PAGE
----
The Joint-Stock Banks
IN 1697, Parliament evidently intended to give the Bank a virtual monopoly, since no other corporation of the nature of a bank was to be established thereafter by Act of Parliament. However, this Act did not forbid the formation of joint-stock companies for other purposes nor forbid them to undertake a banking business. Shortly thereafter a corporation, called the Company of Mine Adventurers of England, issued circulating notes, and apparently in so doing was quite within its legal rights under the Act of 1697. In 1708, to clear up this situation Parliament enacted, "That during the continuance of the said corporation of the Governor and Company of the Bank of England, it shall not be lawful for any body politic or corporate whatsoever * * * or for any other persons whatsoever, united or to be united in covenants or partnerships, exceeding the number of six persons, in that part of Great Britain called England, to borrow, owe, or take up any sum or sums of money on their bills or notes payable at demand, or at any time less than six months from the borrowing thereof."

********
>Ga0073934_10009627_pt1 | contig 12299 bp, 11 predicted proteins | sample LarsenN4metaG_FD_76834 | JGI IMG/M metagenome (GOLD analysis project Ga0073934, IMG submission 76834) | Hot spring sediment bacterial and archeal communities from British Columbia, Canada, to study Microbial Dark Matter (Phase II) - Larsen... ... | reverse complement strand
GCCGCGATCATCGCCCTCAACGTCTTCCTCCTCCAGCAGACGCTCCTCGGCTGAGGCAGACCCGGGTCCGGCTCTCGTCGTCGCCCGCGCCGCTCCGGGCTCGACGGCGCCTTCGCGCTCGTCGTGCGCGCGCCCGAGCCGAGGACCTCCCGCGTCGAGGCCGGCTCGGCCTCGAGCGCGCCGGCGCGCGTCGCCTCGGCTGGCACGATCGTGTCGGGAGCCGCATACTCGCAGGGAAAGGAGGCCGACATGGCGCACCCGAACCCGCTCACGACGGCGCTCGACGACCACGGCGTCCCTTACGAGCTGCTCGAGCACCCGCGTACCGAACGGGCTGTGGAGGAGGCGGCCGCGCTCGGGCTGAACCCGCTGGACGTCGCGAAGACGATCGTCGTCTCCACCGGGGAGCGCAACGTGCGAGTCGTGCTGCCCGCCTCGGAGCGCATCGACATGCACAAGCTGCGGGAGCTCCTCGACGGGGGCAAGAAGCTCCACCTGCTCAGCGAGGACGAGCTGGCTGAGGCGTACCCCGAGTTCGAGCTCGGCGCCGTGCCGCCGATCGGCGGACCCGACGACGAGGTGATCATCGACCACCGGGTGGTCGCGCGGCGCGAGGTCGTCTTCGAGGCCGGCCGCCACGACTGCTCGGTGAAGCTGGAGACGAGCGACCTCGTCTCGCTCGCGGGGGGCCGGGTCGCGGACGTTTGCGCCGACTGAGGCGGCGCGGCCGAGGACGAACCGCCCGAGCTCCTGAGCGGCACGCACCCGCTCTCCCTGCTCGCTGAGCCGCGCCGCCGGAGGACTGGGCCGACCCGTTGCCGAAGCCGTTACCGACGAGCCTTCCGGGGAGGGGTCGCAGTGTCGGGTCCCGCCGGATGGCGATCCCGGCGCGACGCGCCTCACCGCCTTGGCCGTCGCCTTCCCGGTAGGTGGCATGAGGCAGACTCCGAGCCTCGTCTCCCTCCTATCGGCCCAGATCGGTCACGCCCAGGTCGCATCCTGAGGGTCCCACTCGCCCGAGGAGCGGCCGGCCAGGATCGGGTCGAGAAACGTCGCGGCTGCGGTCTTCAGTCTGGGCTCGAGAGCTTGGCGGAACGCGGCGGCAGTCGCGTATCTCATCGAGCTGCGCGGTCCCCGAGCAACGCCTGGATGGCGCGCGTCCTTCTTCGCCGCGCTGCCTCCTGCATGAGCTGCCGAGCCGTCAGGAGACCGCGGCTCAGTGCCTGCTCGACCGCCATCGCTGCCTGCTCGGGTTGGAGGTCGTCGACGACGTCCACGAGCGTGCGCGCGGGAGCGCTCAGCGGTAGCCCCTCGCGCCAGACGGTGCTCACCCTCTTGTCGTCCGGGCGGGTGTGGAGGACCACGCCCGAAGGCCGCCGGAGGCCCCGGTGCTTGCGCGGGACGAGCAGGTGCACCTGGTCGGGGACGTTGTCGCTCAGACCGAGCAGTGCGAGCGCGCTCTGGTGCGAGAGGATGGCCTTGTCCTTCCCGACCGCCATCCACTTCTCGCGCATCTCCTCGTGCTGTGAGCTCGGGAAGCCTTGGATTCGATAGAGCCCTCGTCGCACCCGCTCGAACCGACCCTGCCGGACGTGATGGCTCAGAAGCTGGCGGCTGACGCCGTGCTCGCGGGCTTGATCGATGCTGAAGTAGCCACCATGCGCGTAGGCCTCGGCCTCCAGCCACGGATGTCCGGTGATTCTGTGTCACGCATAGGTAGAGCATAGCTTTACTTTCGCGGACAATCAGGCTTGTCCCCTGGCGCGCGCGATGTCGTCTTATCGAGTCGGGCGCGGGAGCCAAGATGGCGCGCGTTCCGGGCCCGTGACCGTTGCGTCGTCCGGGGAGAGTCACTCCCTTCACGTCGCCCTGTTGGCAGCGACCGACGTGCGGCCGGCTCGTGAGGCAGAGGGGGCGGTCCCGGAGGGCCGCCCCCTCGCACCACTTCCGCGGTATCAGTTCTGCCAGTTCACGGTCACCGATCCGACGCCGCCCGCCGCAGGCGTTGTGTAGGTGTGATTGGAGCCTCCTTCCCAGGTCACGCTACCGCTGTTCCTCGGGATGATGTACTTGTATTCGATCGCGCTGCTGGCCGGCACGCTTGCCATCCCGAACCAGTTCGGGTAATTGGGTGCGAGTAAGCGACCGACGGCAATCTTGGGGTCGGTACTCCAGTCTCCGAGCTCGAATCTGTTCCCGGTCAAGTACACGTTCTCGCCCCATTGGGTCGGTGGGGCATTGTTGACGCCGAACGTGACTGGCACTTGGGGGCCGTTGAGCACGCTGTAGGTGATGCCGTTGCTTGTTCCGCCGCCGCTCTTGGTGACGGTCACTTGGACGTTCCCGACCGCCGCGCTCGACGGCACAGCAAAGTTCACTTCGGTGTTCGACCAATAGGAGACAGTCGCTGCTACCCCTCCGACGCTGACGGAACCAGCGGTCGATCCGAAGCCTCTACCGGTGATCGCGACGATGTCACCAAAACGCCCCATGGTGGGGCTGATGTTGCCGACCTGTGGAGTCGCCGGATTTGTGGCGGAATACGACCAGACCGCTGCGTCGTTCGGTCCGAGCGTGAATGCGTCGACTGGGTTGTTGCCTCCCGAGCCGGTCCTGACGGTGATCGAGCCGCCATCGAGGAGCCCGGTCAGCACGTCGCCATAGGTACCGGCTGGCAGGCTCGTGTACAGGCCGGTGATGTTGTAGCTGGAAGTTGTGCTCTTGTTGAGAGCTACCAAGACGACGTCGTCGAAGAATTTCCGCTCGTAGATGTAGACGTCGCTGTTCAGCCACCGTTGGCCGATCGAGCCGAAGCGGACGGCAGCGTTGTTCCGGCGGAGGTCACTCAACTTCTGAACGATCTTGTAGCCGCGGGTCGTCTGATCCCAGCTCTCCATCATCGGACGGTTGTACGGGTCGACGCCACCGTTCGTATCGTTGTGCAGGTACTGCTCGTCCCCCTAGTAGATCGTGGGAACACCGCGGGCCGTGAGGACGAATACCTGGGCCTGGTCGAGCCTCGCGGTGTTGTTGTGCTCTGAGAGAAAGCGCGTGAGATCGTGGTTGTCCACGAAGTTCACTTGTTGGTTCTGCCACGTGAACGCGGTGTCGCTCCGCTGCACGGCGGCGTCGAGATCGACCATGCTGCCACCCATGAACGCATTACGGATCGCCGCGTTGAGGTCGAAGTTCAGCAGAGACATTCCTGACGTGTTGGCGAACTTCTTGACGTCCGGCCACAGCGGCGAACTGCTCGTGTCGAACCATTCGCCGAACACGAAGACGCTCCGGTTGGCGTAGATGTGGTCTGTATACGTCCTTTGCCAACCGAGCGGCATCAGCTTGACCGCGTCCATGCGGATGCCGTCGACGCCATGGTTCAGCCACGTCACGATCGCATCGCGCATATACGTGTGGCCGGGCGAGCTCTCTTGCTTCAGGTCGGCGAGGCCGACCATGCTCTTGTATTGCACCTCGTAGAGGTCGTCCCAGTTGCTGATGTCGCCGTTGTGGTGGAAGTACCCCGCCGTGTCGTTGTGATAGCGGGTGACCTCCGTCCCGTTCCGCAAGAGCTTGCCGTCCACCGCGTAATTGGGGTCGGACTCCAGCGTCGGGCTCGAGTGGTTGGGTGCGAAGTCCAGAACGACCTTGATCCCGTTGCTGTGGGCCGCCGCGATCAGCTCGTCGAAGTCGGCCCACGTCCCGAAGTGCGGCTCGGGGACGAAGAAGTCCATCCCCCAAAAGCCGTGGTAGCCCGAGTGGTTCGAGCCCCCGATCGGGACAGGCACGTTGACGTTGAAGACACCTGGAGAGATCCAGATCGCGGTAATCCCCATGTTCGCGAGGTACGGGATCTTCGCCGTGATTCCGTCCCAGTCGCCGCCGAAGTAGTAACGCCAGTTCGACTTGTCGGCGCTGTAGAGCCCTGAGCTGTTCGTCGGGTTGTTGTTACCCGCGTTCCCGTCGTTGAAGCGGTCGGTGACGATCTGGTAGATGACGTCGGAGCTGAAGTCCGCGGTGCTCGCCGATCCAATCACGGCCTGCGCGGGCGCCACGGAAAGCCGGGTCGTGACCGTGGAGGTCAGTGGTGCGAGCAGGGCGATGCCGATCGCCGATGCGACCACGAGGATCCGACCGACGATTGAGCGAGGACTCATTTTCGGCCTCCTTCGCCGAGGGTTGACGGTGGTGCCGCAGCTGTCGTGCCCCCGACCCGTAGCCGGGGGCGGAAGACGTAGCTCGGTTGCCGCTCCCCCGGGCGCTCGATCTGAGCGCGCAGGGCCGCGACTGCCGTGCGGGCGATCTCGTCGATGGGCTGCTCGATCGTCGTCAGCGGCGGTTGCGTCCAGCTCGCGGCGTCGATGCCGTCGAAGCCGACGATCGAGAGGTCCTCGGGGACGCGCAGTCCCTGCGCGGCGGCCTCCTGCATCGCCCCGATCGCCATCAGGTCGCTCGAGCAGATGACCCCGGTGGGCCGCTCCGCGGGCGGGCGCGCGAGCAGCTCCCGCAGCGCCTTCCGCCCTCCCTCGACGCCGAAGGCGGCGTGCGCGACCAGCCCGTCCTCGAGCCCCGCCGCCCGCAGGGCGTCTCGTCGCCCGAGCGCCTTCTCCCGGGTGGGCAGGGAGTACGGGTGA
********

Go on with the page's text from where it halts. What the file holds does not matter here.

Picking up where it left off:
As the issuing of notes was at that time considered to be the very essence of banking, this Act was popularly taken to forbid the organization of any other bank. In fact it only forbade the organization of banks of issue by strong corporations, but left the door open for any group of six persons or less, however irresponsible, to engage in banking and to issue notes. It was thus that the great number of mushroom country banks came into being whose failure precipitated or accentuated commercial crises for more than a century and whose note issues increased the redun-